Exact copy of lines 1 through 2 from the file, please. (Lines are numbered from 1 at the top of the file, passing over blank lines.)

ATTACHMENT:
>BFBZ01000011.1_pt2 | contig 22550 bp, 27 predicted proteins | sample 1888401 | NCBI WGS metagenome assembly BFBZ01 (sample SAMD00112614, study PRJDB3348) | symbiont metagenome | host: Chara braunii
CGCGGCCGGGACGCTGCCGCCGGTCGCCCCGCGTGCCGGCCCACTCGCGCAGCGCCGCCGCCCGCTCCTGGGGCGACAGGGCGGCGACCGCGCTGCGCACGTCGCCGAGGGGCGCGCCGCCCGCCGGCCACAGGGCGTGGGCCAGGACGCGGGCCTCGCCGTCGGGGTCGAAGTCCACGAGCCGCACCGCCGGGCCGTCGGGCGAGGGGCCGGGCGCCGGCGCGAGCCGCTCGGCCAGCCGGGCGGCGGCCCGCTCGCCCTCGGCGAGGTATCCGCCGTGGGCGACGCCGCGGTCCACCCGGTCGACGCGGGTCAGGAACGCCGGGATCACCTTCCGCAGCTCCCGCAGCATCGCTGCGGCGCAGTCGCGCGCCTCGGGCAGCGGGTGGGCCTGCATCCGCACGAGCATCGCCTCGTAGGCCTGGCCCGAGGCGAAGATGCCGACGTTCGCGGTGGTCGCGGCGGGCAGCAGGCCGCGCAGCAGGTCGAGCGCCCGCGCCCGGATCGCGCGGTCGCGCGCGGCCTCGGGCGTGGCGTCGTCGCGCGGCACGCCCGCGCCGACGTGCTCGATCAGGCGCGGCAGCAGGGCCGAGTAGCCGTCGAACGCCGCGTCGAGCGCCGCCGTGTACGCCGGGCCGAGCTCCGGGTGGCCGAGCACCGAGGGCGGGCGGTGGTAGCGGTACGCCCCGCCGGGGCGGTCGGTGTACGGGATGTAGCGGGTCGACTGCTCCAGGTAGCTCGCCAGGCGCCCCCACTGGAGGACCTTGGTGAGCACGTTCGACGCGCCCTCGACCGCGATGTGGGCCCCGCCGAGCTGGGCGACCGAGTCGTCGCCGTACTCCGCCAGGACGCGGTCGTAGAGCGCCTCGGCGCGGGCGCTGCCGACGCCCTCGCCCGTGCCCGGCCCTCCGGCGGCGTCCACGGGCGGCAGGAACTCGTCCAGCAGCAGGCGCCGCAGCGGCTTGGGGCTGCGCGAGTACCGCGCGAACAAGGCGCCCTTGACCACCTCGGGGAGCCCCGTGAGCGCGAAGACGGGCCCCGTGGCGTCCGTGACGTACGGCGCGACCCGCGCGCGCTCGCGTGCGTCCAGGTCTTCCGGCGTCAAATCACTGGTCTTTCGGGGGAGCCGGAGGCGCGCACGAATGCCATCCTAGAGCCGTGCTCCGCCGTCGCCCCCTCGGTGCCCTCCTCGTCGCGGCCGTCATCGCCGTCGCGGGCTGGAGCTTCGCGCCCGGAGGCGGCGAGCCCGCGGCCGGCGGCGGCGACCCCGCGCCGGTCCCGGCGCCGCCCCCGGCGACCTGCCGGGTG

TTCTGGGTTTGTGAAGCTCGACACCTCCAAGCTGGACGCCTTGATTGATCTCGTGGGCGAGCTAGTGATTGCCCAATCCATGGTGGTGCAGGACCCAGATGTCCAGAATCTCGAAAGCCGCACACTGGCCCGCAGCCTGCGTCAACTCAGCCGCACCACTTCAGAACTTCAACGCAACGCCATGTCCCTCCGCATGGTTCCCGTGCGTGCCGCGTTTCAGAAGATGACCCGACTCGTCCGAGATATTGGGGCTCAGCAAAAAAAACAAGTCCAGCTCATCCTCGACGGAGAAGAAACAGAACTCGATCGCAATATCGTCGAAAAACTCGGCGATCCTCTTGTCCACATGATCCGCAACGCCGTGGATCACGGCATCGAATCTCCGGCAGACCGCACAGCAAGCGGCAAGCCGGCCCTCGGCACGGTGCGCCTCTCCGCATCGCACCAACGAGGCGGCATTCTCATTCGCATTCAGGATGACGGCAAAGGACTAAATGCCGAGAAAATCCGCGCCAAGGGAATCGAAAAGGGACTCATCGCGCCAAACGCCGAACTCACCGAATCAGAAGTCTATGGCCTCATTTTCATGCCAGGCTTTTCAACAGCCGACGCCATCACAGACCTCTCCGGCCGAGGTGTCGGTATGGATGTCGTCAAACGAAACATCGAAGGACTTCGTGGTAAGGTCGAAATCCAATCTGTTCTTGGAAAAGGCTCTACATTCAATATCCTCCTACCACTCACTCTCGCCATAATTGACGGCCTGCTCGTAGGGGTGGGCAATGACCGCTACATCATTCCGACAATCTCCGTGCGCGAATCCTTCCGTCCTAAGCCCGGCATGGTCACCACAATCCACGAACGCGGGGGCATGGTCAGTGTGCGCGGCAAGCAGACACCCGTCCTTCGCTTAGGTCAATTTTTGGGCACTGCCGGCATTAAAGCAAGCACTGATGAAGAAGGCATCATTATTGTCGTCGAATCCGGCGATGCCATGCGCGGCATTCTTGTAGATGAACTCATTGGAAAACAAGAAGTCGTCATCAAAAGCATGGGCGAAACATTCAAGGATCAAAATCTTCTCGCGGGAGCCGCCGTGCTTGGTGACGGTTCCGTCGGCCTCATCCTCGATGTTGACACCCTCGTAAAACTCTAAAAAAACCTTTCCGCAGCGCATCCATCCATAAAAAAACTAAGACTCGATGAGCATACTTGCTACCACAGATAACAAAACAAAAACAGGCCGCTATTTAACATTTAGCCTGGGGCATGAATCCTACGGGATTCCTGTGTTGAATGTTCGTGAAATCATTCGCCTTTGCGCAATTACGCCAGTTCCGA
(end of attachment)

>BFBZ01000011.1_pt2 | contig 22550 bp, 27 predicted proteins | sample 1888401 | NCBI WGS metagenome assembly BFBZ01 (sample SAMD00112614, study PRJDB3348) | symbiont metagenome | host: Chara braunii
CGCGGCCGGGACGCTGCCGCCGGTCGCCCCGCGTGCCGGCCCACTCGCGCAGCGCCGCCGCCCGCTCCTGGGGCGACAGGGCGGCGACCGCGCTGCGCACGTCGCCGAGGGGCGCGCCGCCCGCCGGCCACAGGGCGTGGGCCAGGACGCGGGCCTCGCCGTCGGGGTCGAAGTCCACGAGCCGCACCGCCGGGCCGTCGGGCGAGGGGCCGGGCGCCGGCGCGAGCCGCTCGGCCAGCCGGGCGGCGGCCCGCTCGCCCTCGGCGAGGTATCCGCCGTGGGCGACGCCGCGGTCCACCCGGTCGACGCGGGTCAGGAACGCCGGGATCACCTTCCGCAGCTCCCGCAGCATCGCTGCGGCGCAGTCGCGCGCCTCGGGCAGCGGGTGGGCCTGCATCCGCACGAGCATCGCCTCGTAGGCCTGGCCCGAGGCGAAGATGCCGACGTTCGCGGTGGTCGCGGCGGGCAGCAGGCCGCGCAGCAGGTCGAGCGCCCGCGCCCGGATCGCGCGGTCGCGCGCGGCCTCGGGCGTGGCGTCGTCGCGCGGCACGCCCGCGCCGACGTGCTCGATCAGGCGCGGCAGCAGGGCCGAGTAGCCGTCGAACGCCGCGTCGAGCGCCGCCGTGTACGCCGGGCCGAGCTCCGGGTGGCCGAGCACCGAGGGCGGGCGGTGGTAGCGGTACGCCCCGCCGGGGCGGTCGGTGTACGGGATGTAGCGGGTCGACTGCTCCAGGTAGCTCGCCAGGCGCCCCCACTGGAGGACCTTGGTGAGCACGTTCGACGCGCCCTCGACCGCGATGTGGGCCCCGCCGAGCTGGGCGACCGAGTCGTCGCCGTACTCCGCCAGGACGCGGTCGTAGAGCGCCTCGGCGCGGGCGCTGCCGACGCCCTCGCCCGTGCCCGGCCCTCCGGCGGCGTCCACGGGCGGCAGGAACTCGTCCAGCAGCAGGCGCCGCAGCGGCTTGGGGCTGCGCGAGTACCGCGCGAACAAGGCGCCCTTGACCACCTCGGGGAGCCCCGTGAGCGCGAAGACGGGCCCCGTGGCGTCCGTGACGTACGGCGCGACCCGCGCGCGCTCGCGTGCGTCCAGGTCTTCCGGCGTCAAATCACTGGTCTTTCGGGGGAGCCGGAGGCGCGCACGAATGCCATCCTAGAGCCGTGCTCCGCCGTCGCCCCCTCGGTGCCCTCCTCGTCGCGGCCGTCATCGCCGTCGCGGGCTGGAGCTTCGCGCCCGGAGGCGGCGAGCCCGCGGCCGGCGGCGGCGACCCCGCGCCGGTCCCGGCGCCGCCCCCGGCGACCTGCCGGGTG